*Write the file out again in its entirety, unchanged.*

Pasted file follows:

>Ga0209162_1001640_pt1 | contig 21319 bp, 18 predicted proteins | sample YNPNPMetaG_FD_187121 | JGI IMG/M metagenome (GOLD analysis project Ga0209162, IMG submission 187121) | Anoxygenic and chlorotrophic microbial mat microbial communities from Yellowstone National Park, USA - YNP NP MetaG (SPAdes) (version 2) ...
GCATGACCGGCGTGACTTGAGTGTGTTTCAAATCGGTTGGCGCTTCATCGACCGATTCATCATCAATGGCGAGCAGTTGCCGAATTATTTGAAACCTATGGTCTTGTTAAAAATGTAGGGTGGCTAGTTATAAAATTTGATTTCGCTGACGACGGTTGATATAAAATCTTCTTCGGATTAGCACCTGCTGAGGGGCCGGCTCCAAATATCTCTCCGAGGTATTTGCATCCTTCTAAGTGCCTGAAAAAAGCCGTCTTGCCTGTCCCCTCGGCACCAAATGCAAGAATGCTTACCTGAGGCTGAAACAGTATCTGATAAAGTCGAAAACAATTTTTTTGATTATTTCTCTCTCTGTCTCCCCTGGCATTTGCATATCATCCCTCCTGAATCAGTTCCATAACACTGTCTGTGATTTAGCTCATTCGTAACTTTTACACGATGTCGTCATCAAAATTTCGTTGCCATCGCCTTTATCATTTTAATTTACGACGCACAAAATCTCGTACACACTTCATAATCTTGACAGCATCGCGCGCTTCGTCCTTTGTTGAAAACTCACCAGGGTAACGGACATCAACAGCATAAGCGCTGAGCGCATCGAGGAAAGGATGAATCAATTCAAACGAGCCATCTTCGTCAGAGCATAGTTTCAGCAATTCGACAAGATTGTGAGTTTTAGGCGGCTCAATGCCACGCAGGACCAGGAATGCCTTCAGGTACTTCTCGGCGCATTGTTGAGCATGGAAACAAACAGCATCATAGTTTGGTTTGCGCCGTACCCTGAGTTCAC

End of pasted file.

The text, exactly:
>Ga0209162_1001640_pt1 | contig 21319 bp, 18 predicted proteins | sample YNPNPMetaG_FD_187121 | JGI IMG/M metagenome (GOLD analysis project Ga0209162, IMG submission 187121) | Anoxygenic and chlorotrophic microbial mat microbial communities from Yellowstone National Park, USA - YNP NP MetaG (SPAdes) (version 2) ...
GCATGACCGGCGTGACTTGAGTGTGTTTCAAATCGGTTGGCGCTTCATCGACCGATTCATCATCAATGGCGAGCAGTTGCCGAATTATTTGAAACCTATGGTCTTGTTAAAAATGTAGGGTGGCTAGTTATAAAATTTGATTTCGCTGACGACGGTTGATATAAAATCTTCTTCGGATTAGCACCTGCTGAGGGGCCGGCTCCAAATATCTCTCCGAGGTATTTGCATCCTTCTAAGTGCCTGAAAAAAGCCGTCTTGCCTGTCCCCTCGGCACCAAATGCAAGAATGCTTACCTGAGGCTGAAACAGTATCTGATAAAGTCGAAAACAATTTTTTTGATTATTTCTCTCTCTGTCTCCCCTGGCATTTGCATATCATCCCTCCTGAATCAGTTCCATAACACTGTCTGTGATTTAGCTCATTCGTAACTTTTACACGATGTCGTCATCAAAATTTCGTTGCCATCGCCTTTATCATTTTAATTTACGACGCACAAAATCTCGTACACACTTCATAATCTTGACAGCATCGCGCGCTTCGTCCTTTGTTGAAAACTCACCAGGGTAACGGACATCAACAGCATAAGCGCTGAGCGCATCGAGGAAAGGATGAATCAATTCAAACGAGCCATCTTCGTCAGAGCATAGTTTCAGCAATTCGACAAGATTGTGAGTTTTAGGCGGCTCAATGCCACGCAGGACCAGGAATGCCTTCAGGTACTTCTCGGCGCATTGTTGAGCATGGAAACAAACAGCATCATAGTTTGGTTTGCGCCGTACCCTGAGTTCAC